I should first make clear that what I’m about to write about (suicide) is disturbing and I may trigger some readers, so please take that into account. It’s not easy to write about the topic of suicide, but it’s important to me, and once again I’m using my blog as a free catharsis. I wrote about suicide before in this blog in 2008:
Today, the last day of the year, I have more reflections to add. I think it’s symbolic to address that horrible epoch in my life and to create some closure around it before starting 2014. This post is not all grim, thank goodness – there is hope at the end.
So here I go.
It all starts with a medication I tried for severe depression which my former psychiatrist “Dr. A.” prescribed to me called Elavil. Elavil, or amitriptyline, falls under the group of tricyclic antidepressants, and it does work for some people. (I wonder about the Big Pharma focus groups that churn out these drug names – I’m sure it’s no accident that the word Elavil sounds a bit like “elevate”.) I, for one, did not have an elevated mood after taking my first pill. Elavil backfired for me.
After having that medication in my system less than five hours, my mood changed from severe depression to acutely suicidal. I had felt passively suicidal before, but this time was markedly different. I wanted to take my own life in a way I had never considered before; I wanted to actually do it.
I wanted to hang myself off our wooden balcony…with my dark green Nordstrom bathrobe belt.
Before that momentous day, I could never understand why anyone would want to commit suicide, especially in such a barbaric-sounding way. I knew that if for some inexplicable reason I would ever want to take my own life, I would choose the least painful method possible, and that would be with pills.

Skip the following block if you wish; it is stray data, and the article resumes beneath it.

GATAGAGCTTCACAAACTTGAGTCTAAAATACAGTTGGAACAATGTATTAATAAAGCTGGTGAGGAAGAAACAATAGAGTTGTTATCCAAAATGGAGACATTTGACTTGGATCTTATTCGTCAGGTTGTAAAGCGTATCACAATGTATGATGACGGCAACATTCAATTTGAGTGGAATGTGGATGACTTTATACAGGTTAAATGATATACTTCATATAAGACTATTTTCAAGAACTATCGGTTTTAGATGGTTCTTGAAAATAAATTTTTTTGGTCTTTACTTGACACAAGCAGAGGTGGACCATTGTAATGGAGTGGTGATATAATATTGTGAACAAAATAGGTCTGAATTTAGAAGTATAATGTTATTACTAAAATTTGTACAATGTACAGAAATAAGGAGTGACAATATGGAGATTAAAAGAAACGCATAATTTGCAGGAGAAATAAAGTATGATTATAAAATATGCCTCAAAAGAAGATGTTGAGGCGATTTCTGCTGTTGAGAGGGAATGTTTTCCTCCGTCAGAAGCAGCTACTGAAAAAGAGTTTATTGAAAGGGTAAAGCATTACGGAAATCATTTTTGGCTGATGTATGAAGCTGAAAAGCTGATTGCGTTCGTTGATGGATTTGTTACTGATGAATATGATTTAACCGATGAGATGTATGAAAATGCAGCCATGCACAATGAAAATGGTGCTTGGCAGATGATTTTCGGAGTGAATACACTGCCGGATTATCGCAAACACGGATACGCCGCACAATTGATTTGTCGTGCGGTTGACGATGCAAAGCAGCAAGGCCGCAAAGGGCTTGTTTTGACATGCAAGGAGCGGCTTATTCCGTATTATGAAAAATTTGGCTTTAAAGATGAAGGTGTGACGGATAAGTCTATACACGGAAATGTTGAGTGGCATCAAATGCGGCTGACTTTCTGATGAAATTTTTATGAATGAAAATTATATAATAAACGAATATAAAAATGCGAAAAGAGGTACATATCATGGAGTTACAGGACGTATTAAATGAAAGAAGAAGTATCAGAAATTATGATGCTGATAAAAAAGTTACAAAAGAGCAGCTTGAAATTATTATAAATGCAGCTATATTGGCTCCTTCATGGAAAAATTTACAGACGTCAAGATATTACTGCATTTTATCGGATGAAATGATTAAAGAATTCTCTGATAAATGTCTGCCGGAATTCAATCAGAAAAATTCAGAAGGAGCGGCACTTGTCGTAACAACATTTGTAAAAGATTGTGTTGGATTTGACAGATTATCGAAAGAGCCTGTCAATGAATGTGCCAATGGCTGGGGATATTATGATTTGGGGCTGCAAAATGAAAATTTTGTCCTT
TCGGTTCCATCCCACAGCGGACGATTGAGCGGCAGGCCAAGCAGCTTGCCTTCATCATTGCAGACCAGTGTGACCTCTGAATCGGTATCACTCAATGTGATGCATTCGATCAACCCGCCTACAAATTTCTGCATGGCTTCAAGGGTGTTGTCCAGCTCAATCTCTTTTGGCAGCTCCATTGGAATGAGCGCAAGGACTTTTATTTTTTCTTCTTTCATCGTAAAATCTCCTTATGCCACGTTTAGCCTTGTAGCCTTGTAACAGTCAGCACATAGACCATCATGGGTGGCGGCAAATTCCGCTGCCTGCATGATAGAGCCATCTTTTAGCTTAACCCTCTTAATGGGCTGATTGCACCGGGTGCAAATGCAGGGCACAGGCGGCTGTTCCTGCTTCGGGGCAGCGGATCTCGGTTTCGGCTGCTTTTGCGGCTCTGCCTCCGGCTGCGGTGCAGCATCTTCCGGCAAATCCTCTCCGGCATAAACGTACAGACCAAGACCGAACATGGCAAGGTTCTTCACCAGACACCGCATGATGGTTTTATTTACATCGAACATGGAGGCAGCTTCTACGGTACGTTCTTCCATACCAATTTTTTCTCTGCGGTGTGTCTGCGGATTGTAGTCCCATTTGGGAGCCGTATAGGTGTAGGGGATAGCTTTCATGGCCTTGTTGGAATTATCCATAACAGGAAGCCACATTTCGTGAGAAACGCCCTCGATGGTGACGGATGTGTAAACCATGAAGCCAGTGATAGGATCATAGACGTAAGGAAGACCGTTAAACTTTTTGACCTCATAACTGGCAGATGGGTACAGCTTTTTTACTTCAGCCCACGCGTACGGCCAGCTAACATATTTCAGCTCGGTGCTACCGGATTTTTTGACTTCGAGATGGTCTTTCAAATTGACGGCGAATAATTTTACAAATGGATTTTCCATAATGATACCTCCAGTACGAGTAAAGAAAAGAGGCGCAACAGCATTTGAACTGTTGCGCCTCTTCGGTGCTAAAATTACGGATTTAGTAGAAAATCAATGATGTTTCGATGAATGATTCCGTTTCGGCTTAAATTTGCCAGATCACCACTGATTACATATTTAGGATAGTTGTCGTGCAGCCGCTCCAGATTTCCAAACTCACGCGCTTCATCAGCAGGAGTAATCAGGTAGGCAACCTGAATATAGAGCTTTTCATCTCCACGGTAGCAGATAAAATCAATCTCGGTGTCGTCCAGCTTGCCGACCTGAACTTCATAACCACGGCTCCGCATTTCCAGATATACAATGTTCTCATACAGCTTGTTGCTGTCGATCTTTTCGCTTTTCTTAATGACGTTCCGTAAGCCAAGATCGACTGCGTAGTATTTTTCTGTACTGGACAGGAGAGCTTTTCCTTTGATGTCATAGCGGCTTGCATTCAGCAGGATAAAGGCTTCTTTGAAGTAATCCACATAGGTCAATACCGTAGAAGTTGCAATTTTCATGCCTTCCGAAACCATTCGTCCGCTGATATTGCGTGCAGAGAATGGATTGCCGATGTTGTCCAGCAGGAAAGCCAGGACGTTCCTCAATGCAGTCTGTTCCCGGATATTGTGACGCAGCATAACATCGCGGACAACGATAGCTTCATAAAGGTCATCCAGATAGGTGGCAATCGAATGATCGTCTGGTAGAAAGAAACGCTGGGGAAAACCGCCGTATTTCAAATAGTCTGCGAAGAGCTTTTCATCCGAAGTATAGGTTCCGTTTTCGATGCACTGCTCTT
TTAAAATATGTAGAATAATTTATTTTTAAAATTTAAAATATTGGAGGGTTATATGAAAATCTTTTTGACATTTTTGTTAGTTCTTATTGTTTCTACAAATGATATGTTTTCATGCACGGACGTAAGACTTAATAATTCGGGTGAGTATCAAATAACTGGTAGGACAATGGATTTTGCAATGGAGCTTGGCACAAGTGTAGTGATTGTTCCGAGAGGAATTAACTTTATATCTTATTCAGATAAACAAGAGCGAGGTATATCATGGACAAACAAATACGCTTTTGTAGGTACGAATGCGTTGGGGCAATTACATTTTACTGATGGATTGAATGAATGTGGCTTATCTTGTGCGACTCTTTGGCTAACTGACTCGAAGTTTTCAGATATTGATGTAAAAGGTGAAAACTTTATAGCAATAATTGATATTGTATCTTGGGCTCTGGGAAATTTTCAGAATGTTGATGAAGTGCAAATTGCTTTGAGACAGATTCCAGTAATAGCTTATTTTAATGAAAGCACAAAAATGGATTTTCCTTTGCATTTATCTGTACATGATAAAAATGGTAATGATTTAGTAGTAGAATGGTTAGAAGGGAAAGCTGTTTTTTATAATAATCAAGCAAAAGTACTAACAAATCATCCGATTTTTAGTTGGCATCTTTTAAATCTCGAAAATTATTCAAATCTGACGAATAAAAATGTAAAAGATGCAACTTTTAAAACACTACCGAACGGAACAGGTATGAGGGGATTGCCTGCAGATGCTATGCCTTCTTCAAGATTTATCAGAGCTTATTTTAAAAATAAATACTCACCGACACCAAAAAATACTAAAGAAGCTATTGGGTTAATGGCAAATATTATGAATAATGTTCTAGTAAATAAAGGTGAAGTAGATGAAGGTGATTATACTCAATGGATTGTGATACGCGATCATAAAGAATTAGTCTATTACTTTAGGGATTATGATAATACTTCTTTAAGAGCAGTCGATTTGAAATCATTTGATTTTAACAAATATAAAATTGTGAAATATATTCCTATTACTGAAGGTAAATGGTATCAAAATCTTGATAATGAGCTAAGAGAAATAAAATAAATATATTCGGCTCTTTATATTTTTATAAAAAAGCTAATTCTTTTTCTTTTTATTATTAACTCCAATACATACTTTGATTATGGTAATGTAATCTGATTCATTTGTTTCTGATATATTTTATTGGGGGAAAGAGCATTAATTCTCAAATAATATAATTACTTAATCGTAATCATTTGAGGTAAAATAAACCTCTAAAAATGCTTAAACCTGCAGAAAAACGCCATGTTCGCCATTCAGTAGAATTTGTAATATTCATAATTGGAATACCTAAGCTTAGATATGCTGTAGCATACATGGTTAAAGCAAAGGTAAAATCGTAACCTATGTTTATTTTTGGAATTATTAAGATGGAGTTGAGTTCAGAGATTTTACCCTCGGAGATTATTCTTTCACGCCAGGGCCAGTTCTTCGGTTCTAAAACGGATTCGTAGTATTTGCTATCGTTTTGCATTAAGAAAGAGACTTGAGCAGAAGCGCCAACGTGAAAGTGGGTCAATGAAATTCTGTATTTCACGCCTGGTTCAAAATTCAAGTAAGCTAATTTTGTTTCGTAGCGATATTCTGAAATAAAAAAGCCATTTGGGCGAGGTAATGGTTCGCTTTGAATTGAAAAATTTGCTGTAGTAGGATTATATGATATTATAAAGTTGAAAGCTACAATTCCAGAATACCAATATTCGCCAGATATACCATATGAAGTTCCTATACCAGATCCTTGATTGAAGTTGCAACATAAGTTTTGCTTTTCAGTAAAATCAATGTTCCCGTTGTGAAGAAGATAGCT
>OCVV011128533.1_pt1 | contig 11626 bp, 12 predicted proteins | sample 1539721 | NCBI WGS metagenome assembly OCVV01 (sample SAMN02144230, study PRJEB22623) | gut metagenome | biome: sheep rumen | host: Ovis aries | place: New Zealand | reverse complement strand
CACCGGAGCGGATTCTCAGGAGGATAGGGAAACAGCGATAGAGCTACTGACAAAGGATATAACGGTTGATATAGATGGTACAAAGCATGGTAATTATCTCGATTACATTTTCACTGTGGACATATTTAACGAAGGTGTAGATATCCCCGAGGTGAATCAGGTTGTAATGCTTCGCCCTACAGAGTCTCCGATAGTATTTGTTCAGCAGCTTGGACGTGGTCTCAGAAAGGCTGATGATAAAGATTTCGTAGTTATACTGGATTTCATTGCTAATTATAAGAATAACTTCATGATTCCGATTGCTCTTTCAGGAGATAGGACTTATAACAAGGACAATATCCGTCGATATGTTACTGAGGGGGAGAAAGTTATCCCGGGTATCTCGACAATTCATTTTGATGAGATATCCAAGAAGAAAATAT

The anti-depressant “black box” indications, warning that suicidal ideation/action is possible when taking certain medications, began in May, 2007, the same year I was diagnosed with bipolar. I’m not sure if my psychiatrist discussed the possibility of this disastrous side effect with me at length, but I don’t blame him for what happened. What occurred with me could have taken place with most of the numerous mood disorder medications that I tried.
When I realized I wanted to kill myself, thank GOD Craig was here and I told him immediately. Along with our two precious little ones, we made the trek to Community Hospital of the Monterey Peninsula. (It’s also known by the rather-freaky acronym C.H.O.M.P. – that always makes me think of a great white shark!) I admitted myself into the locked-down psychiatric ward.
Otherwise known as Hell on Earth.
I won’t go into the specifics now, but as you can imagine, it was sheer darkness. Staying in that ward was, bar none, the worst time I ever experienced apart from the death of my Dad.
Why dredge up all this grim stuff now? Well, there’s nothing like the prospect of a new year to inspire resolutions, and I have a resolution in regard to what I’m writing about today.
It all comes down to my fancy robe. (It was a gift and it cost over one hundred dollars.) You see, I still have it. Every time I look at its belt (which is at least once a day) the robe reminds me of that awful time when I wanted to leave this world. I have another pink robe which is perfectly good, so why do I keep this green reminder of morbidity? Perhaps I have been too caught up in my depression to care much about changing my surroundings. Today I am putting myself first, without reservations of any kind, and it feels really good.
Now that I’m doing better (fingers and toes and eyes crossed!) I want to get rid of the green robe. I’m going to grab a bag and dump it in there as soon as I finish writing this post. Someone else can enjoy using it without all the terrible associations that I have. I cannot think of a better way to start off 2014 than to finally expel this robe from our home.